I am happy to report that, after its regular periodic review of the City’s financial condition, S&P Global Ratings has raised the City of Richmond’s issuer credit rating (ICR) to “A-“ from “BBB+”. By definition of its rating categories:
An obligation rated 'A' (Richmond is A-) is somewhat more susceptible to the adverse effects of changes in circumstances and economic conditions than obligations in higher-rated categories. However, the obligor's capacity to meet its financial commitments on the obligation is still strong.
While the City is not accessing the credit markets at the current time, the upgraded credit rating would lower the cost of future borrowing. Perhaps more importantly, it serves as an important indicator regarding the overall financial health of the City. The analysis and report (http://www.ci.richmond.ca.us/DocumentCenter/View/45270) that accompanies the revised credit rating is also informative as to current and future financial management policies.
I have provided an excerpt below from the S&P Global Ratings report, with annotations referencing my specific comments:
Excerpt from S&P Global Ratings Report:
S&P Global Ratings raised its issuer credit rating (ICR) to 'A-' from 'BBB+' on Richmond, Calif. At the same time, S&P Global Ratings raised its long-term rating and underlying rating (SPUR) to 'BBB+' from 'BBB' on the city's 2009 lease revenue bonds and series 2016 lease revenue bonds. The outlook is positive.
The rating action is based upon our view of the city's recent track record of stable to positive budgetary performance, coupled with management's expectations that this will continue through the current fiscal year. As a result we no longer consider the city to be structurally imbalanced under our Local Government GO Ratings criteria. The removal of the structural imbalance criteria rating cap lifts the rating to a full rating category (three notches) above the previously amended RBC swap agreement rating termination event of lower than BBB. In addition, we anticipate that the city will increase its budgetary flexibility to a level that we view as strong, or above 8% as a percent of operating expenditures.
The positive outlook is based upon our view that there is a one-in-three chance of a further rating upgrade, of potentially by more than one notch, if the city's fiscal 2017 audit approximates the general fund net results in the unaudited actuals and if the city also maintains at least stable fiscal 2018 and 2019 results. At the same time, the rating and outlook incorporate our view that the city's large pension and other postemployment benefit liability and the lack of a credible plan to address the large obligation could represent a drag on operating performance.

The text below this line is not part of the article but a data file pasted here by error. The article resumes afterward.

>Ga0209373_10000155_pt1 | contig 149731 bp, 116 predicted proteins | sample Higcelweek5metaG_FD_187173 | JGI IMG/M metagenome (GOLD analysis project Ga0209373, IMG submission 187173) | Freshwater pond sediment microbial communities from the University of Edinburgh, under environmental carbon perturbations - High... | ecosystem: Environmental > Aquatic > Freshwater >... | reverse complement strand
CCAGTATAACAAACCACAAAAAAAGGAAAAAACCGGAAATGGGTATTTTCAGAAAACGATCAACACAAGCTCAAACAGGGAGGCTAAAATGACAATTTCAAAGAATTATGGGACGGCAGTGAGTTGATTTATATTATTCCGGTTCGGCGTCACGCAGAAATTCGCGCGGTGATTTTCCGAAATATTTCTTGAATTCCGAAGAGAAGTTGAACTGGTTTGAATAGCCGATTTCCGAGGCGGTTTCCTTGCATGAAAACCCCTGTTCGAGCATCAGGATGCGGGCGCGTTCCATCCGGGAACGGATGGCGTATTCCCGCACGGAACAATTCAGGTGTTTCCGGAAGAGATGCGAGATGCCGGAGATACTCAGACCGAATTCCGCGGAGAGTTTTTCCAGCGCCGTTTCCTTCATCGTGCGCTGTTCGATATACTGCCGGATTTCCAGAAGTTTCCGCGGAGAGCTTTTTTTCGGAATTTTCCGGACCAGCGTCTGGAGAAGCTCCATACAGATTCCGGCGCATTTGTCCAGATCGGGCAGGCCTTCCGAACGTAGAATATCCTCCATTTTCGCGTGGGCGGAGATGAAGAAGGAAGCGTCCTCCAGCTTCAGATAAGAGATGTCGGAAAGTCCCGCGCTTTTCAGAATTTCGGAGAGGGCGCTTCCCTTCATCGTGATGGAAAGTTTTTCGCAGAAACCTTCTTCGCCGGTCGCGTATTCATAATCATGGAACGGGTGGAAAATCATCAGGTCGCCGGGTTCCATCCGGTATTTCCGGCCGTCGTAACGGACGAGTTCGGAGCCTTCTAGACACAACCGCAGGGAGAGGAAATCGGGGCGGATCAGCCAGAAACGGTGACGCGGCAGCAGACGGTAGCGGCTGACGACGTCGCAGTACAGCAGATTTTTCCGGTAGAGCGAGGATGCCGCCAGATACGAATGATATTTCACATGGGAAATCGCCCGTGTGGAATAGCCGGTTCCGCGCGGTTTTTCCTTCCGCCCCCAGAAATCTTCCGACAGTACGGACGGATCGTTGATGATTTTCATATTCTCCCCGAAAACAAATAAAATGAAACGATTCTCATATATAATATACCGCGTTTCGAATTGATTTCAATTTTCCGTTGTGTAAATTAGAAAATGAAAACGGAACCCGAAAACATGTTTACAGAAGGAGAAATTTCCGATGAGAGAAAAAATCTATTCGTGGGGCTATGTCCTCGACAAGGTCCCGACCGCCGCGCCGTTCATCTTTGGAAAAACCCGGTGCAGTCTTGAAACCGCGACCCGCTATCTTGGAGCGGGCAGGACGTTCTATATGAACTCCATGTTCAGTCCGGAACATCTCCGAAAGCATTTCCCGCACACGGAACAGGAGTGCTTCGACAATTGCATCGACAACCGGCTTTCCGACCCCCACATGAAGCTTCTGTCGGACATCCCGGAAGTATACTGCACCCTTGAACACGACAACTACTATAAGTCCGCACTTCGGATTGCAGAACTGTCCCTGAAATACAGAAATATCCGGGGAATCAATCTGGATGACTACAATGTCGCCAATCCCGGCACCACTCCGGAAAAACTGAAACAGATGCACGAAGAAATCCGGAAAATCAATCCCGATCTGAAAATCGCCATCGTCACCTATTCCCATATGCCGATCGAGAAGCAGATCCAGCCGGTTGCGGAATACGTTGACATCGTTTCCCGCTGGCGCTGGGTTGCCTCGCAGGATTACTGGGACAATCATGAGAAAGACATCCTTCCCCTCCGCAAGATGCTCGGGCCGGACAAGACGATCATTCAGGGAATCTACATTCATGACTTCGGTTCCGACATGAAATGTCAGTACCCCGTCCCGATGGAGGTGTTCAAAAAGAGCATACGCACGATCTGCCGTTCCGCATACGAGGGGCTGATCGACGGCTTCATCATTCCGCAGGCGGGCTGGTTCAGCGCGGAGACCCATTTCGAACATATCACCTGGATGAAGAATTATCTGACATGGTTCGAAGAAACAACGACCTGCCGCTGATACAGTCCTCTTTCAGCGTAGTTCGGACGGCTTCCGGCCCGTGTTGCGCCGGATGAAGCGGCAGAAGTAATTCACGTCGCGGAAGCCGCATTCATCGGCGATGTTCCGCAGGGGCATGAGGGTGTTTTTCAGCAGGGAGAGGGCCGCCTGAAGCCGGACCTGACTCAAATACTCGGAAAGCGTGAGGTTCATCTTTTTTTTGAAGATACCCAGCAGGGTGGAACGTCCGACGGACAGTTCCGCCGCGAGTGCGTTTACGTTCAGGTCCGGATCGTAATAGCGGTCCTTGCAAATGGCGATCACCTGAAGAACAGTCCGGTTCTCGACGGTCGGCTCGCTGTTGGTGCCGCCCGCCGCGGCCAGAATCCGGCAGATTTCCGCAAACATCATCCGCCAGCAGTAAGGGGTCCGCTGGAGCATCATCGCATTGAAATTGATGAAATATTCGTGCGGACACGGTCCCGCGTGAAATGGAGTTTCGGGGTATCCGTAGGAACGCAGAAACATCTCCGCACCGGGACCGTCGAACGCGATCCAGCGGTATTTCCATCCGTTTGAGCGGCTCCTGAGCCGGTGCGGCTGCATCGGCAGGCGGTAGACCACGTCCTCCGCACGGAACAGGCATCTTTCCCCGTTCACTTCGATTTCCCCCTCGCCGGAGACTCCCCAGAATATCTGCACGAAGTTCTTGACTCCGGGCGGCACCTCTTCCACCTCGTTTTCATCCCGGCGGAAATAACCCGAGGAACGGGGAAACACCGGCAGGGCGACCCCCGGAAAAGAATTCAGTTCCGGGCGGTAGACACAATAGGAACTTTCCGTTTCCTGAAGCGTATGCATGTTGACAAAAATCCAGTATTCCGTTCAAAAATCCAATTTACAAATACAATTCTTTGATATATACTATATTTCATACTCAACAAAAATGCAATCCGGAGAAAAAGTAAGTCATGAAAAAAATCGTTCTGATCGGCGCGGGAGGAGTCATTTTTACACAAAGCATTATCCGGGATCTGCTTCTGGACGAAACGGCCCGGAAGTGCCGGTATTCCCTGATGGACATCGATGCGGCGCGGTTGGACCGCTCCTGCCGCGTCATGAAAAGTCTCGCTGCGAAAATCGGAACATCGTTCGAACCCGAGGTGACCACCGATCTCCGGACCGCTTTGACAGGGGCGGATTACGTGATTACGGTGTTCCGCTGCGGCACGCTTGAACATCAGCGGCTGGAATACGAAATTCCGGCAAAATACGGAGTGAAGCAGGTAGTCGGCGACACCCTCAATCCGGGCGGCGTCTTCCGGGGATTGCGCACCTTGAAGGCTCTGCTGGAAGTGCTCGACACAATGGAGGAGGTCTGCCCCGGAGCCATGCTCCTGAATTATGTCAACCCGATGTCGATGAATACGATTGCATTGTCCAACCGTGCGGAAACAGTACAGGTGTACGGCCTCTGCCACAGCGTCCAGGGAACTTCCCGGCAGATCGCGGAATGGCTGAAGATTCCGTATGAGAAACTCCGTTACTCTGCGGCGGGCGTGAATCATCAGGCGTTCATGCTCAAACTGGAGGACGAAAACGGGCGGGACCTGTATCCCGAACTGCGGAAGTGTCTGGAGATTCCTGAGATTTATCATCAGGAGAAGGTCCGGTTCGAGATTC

Comments by City Manager Bill Lindsay on the S&P Report:
- S&P comments specifically on the City’s recent history of balancing its budget, and indicates that they “no longer consider the city to be structurally imbalanced…” Attaining structural budget balance has been a focus of the City Council for the past several years, and this focus clearly needs to continue if the City is to maintain its financial health and achieve the further rating upgrade that is possible, as described in the report.
- The S&P Report describes budgetary flexibility as “strong,” which reflects the improved liquidity (cash balances) that has been increased over the past several years.
In sum, the two factors specifically cited by S&P in upgrading the City of Richmond’s issuer credit rating are (1) a structurally balanced budget, and (2) cash in the bank. These factors will continue to be emphasized by staff as we discuss the budget at mid-year and as we move in to the FY 2018-19 budget year: balance the budget and maintain healthy cash reserves.
- S&P has assigned a “positive outlook” which is an improvement from the most recently evaluated “stable outlook.” In short, S&P notes that a future ratings upgrade is possible if the City achieves the financial objectives (balanced budget and healthy liquidity) discussed above.
- Finally, and certainly not to be overlooked, is the notation to S&P’s report regarding “the city's large pension and other postemployment benefit liability.” There are clearly challenges ahead for the City as it works to balance the budget and increase cash reserves; these challenges include increased annual pension costs from CalPERS and other post-employment benefits (OPEB). These issues will need to be at the forefront of the City Council’s short- and long-term budget discussions during the months ahead.